upon the buttress, and stood for a moment
looking at her — no doubt with reproach. She
sprang towards me.

"I beg your pardon," she said.


The end of the buttress was a foot or two
below the level of the leads, where Clara stood.
She bent over the battlement, stooped her face
towards me, and kissed me on the mouth. My
only answer was to turn and walk down the
buttress, erect ; a walk which, as the arch of the
buttress became steeper, ended in a run and a
leap on to the gutter of the hall. There I
turned, and saw her stand like a lady in a bal-
lad leaning after me in the moonlight. I lifted
my cap and sped away, not knowing whither,
but fancying that out of her sight I could make
up my mind better. Nor was I mistaken. The
moment I sat down, my brains began to go
about, and in another moment I saw w T hat might
be attempted.

In going from roof to roof, I had seen the
little gallery along which I had passed with
Mrs. Wilson on my way to the library. It
crossed what might be called an open shaft in
the building. I thought I could manage,
roofed as it was, to get in by the open side.
It was some time before I could find it again ;
but when I did come upon it at last, I saw that
it might be done. By the help of a projecting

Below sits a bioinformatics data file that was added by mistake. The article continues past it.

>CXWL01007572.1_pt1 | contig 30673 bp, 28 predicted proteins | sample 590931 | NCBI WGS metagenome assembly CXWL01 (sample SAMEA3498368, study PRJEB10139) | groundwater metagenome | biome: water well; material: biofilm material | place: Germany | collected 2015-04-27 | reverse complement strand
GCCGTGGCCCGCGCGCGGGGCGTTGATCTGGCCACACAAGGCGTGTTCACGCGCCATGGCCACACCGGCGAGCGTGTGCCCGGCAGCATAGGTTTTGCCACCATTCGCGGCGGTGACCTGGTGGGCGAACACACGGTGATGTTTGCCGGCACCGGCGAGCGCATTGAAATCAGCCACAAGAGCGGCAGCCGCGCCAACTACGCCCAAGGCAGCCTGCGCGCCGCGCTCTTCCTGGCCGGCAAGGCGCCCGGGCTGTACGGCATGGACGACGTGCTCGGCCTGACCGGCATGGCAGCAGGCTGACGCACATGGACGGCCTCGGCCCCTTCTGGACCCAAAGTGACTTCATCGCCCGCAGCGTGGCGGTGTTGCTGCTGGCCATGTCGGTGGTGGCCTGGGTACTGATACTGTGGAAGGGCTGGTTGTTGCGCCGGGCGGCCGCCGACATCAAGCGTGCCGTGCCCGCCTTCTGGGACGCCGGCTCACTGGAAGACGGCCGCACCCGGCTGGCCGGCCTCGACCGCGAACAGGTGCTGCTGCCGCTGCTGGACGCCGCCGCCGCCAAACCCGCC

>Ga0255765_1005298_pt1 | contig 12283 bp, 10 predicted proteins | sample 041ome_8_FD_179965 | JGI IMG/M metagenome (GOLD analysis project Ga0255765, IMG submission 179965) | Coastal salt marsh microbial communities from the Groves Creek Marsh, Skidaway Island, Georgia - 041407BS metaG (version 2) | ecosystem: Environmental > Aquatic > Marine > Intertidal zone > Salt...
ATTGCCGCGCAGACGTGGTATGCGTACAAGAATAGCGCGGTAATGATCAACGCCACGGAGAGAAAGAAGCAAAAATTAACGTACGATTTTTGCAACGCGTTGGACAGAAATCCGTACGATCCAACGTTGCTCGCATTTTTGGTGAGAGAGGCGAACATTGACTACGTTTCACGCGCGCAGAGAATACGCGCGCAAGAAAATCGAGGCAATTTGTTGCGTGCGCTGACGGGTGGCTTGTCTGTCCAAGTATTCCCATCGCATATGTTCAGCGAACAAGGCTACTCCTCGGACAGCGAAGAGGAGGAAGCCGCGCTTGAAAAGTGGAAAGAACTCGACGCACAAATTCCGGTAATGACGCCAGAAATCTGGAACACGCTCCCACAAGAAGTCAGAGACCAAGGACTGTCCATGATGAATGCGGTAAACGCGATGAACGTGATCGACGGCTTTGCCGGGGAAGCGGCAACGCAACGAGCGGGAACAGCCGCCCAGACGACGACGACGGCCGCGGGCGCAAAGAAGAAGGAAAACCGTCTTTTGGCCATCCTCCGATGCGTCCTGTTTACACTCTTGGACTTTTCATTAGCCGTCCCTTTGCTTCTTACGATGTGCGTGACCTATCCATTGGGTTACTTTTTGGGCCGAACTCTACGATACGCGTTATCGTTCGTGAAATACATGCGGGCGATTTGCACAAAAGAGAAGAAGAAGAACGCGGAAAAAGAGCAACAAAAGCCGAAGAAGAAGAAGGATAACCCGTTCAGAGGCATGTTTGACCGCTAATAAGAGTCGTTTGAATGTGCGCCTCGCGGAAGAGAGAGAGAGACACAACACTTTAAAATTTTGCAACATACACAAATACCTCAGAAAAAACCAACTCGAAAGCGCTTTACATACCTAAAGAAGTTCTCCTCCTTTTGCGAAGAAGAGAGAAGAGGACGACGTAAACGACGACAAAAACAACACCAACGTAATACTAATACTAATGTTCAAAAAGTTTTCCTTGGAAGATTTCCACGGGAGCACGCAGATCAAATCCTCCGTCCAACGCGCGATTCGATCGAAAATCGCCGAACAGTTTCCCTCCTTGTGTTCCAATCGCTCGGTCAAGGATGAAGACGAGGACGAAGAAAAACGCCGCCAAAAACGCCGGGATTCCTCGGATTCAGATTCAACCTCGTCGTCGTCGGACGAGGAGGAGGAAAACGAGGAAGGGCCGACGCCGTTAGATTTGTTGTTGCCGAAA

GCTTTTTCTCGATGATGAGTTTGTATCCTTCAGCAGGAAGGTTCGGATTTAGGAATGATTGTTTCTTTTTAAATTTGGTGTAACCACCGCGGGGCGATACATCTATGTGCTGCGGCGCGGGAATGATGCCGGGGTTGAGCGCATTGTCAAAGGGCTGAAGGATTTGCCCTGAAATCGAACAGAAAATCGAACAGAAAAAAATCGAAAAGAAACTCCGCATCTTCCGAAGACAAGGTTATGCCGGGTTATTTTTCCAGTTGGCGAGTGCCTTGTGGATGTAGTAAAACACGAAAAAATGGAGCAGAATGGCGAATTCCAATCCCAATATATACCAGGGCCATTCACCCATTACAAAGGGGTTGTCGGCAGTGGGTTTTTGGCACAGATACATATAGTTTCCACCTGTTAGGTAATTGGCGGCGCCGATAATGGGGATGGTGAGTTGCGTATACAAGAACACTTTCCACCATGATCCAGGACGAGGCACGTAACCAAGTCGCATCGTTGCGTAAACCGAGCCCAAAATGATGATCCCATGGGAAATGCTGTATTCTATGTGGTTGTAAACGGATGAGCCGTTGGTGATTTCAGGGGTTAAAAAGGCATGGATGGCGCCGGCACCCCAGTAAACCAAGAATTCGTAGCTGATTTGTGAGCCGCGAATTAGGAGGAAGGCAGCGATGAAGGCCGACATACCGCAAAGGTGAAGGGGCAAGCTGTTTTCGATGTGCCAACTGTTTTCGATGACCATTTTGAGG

gargoyle, curiously carved iu the days when
the Avail to which it clung had formed part of
the front of the building, I got my feet upon
the wooden rail of the gallery, caught hold of
one of the small pillars which supported the roof,
and slewed myself in. I was almost as glad as
when I had crossed the buttress, for below me
was a paved bottom, between high walls, with-
out any door, like a dry well in the midst of
the building.

My recollection of the way to the armoury, I
found, however, almost obliterated. I knew
that I must pass through a bedroom at the end
of the gallery, and that was all I remembered.
I opened the door, and found myself face to
face with a young girl with wide eyes. She
stood staring and astonished, but not fright-
ened. She was younger than Clara, and not
so pretty. Her eyes looked dark, and also the
hair she had been brushing. Her face would
have been quite pale, but for the rosy tinge of
surprise. She made no exclamation, only
stared with her brush in her hand, and ques-
tions in her eyes. I felt far enough from com-
fortable ; but with a great effort I spoke.


" I beg your pardon. I had to get off the
roof, and this was the only way. Please do
not tell Mrs. Wilson."

" No," she said at once, very quietly ; " but
you must go away."

" If I could only find the library !" I said. " I
am so afraid of going into more rooms where I
have no business."